Part 2—Preparing to See Your Doctor
By Mike DuBose and Surb Guram, MD
Experts have differing opinions on how often you should see your primary doctor, especially when you are well and symptom-free. We recommend one annual wellness exam with blood analysis, preferably by an internist. Separate visits to the dermatologist, ophthalmologist, and gastroenterologist (aged 45+ for colon cancer screening) are vital. If you experience serious health conditions, build relationships with specialists to address early potential problems.
When calling for appointments, provide a brief summary of the issues. According to a study of 3 million patients, Tuesdays are the busiest appointment times and Mondays experience the greatest cancellations. If you don’t receive preferred reservations, ask to be placed on waiting lists or call every few days to secure an earlier date. Many offices are channeling patients with moderate problems to their nurse practitioners in walk-ins. Experts recommend using the same medical practice for all health issues since your treatment history is documented and health professionals are more likely to notice problem patterns.
Many physicians order blood tests a week before your appointment, including the 40-variable CBC chemistry panel. Consider asking for additional assessments: detailed lipids, which examine in-depth cholesterol levels, density, and sizes; A1c to measure diabetic control; prostate-specific antigen (PSA) for cancer; C-Reactive protein to assess blood inflammation; and Vitamins D and B-12 (low levels can impact health). Confirm that providers which draw blood are within your insurance network. If not, labs will provide heavily discounted cash prices or seek an in-network location with a prescription. Obtain and review blood results before your exam. Most providers allow access to test outcomes on-line or you can acquire them at the doctor’s office.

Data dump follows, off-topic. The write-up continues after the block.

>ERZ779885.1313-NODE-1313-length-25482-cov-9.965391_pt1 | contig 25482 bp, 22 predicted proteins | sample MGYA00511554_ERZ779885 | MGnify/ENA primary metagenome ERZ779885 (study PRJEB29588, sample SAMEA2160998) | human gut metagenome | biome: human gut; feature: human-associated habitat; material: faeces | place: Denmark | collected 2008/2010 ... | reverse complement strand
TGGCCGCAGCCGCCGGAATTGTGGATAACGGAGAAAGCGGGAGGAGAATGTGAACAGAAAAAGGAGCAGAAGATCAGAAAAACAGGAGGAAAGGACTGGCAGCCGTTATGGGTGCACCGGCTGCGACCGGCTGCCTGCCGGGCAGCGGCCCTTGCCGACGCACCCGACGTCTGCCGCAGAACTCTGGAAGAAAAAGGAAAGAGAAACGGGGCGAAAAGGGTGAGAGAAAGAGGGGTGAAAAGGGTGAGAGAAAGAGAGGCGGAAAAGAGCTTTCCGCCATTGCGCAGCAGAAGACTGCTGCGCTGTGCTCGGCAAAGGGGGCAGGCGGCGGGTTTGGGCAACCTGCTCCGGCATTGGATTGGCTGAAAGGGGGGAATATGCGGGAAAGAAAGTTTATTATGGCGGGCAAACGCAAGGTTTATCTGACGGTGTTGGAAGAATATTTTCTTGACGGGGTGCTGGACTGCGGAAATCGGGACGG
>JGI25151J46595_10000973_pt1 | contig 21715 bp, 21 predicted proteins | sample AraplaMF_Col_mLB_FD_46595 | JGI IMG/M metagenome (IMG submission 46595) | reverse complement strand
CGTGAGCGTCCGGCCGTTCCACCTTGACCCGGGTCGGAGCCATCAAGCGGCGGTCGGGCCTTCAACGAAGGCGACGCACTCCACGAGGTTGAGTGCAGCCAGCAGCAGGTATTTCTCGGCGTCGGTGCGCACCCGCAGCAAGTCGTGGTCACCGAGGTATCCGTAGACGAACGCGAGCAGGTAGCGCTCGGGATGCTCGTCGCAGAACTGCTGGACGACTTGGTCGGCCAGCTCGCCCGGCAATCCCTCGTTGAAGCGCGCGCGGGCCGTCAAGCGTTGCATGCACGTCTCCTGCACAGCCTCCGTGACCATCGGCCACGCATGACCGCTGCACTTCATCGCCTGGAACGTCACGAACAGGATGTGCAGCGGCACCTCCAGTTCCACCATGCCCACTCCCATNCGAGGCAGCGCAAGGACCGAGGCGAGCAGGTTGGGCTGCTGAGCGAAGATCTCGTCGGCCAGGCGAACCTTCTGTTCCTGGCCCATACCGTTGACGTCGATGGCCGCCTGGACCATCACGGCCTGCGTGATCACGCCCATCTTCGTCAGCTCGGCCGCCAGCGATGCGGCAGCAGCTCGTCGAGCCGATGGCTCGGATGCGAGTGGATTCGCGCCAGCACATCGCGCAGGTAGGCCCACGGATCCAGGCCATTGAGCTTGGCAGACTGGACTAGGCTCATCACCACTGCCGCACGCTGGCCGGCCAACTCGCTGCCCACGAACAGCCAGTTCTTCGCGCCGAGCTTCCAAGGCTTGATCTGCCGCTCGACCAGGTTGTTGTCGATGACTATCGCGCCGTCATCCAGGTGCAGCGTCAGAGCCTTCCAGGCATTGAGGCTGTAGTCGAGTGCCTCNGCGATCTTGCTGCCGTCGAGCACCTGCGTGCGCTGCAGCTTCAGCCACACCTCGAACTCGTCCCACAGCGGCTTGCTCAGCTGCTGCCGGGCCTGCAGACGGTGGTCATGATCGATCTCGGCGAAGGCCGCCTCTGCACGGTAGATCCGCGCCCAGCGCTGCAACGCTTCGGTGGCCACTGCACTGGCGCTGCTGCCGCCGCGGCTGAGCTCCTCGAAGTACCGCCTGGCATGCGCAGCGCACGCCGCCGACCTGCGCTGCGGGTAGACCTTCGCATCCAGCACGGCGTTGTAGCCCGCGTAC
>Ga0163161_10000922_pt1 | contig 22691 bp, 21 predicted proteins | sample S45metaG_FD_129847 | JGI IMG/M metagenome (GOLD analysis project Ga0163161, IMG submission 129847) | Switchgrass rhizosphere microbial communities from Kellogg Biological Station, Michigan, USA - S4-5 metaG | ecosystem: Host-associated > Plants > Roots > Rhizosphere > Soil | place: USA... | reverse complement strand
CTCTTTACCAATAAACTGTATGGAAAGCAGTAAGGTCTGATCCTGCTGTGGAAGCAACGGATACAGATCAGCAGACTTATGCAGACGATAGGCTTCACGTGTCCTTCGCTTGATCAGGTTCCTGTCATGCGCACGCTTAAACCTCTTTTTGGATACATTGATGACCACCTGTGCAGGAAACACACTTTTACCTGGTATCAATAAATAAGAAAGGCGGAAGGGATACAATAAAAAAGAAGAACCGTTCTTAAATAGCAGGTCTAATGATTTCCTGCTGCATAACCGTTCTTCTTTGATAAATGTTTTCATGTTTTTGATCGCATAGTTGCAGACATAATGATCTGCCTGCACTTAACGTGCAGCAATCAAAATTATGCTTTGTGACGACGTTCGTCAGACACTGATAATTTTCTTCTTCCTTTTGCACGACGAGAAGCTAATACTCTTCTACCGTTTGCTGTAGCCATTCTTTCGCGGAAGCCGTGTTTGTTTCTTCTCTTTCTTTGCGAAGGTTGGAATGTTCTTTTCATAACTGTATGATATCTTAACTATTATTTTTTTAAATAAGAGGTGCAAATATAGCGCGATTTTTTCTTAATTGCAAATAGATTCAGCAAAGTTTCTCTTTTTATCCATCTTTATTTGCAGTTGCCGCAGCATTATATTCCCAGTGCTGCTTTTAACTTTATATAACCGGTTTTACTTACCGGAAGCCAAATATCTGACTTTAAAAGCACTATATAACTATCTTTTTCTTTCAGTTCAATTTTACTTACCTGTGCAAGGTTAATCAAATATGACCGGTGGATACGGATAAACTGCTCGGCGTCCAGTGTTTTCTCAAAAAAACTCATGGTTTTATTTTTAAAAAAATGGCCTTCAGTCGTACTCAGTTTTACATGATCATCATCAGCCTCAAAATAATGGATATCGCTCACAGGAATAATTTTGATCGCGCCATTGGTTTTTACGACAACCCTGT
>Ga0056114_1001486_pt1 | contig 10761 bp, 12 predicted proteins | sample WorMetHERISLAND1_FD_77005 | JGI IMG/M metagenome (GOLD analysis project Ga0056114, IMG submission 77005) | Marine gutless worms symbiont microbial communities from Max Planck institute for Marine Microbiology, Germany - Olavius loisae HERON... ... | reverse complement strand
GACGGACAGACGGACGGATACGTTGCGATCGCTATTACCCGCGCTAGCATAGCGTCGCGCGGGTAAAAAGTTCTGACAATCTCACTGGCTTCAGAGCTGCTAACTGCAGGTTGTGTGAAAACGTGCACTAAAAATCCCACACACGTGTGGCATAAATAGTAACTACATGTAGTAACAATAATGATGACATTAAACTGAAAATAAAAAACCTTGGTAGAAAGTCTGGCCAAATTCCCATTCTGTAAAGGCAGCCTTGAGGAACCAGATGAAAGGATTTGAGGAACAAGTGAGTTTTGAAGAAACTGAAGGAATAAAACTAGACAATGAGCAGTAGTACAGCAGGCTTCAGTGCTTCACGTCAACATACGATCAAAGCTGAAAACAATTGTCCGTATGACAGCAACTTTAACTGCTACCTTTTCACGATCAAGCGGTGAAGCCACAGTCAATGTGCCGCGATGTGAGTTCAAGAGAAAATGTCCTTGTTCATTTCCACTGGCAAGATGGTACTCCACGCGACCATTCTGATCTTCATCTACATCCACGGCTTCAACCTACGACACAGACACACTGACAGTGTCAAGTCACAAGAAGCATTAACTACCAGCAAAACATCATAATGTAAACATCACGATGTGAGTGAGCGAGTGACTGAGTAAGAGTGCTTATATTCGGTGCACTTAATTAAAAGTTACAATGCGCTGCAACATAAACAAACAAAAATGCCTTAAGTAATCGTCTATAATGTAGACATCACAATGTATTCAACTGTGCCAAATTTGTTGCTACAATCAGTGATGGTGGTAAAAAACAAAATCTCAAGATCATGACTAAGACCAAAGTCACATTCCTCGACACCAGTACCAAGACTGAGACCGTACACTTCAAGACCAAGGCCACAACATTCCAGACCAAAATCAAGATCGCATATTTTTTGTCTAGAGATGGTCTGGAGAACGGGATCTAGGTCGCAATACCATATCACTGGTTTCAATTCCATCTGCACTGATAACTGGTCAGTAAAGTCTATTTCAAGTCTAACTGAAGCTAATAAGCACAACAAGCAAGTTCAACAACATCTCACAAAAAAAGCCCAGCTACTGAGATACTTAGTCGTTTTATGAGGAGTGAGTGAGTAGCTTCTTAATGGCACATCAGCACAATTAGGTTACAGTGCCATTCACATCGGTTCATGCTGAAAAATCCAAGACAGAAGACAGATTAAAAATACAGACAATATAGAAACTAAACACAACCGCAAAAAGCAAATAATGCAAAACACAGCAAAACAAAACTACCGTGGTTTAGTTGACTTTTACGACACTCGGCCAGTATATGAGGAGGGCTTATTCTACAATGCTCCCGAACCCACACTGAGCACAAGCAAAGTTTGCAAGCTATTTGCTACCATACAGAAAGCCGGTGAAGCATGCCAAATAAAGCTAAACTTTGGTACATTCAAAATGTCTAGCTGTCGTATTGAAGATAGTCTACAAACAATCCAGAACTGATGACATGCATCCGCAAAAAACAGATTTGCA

Complete cumbersome paperwork in advance. Many practices will send forms by mail, e-mail, or you may locate them on their website. Ensure all your physicians share medical records and test results prior to your visit (list your primary physician and specialists on paperwork release authorizations). To ensure documentation arrives on-time, deliver it personally and bring copies to your appointment. Some practices have online portals where you can review and print your information. It’s helpful to maintain an electronic file of important medical procedures, blood results, tests, operations, immunizations, etc.
Compile and prioritize your questions and symptoms in advance, plus develop a medication list, dosages, and refill dates to avoid taking medicines with you. Research and understand your prescriptions with any side effects on websites like www.drugs.com. Referring to these lists during appointments with medical staff decreases the likelihood of omitting important information. Since scientists have proven genetics play major roles in health, advise your physicians about family diseases.
The Bottom Line: Making detailed preparations to visit your medical team is valuable in accurately preventing, diagnosing, and treating health problems. Be a participating medical teammate versus having one-sided, passive relationships where important health problems and sometimes, dangerous clues, may be overlooked! Our final article will outline ways to maximize face-to-face physician visits.
Mike DuBose has been an instructor for USC’s graduate school since 1985, when he began his family of companies, and is the author of The Art of Building a Great Business. Visit his nonprofit website www.mikedubose.com for a free copy of his book and additional published business, travel, and personal articles, as well as health articles written with Surb Guram, MD.
Surb Guram, MD is a board-certified internist, a partner with the SC Internal Medicine Associates in Irmo, SC, and has practiced internal medicine in the Midlands for the past 30 years.
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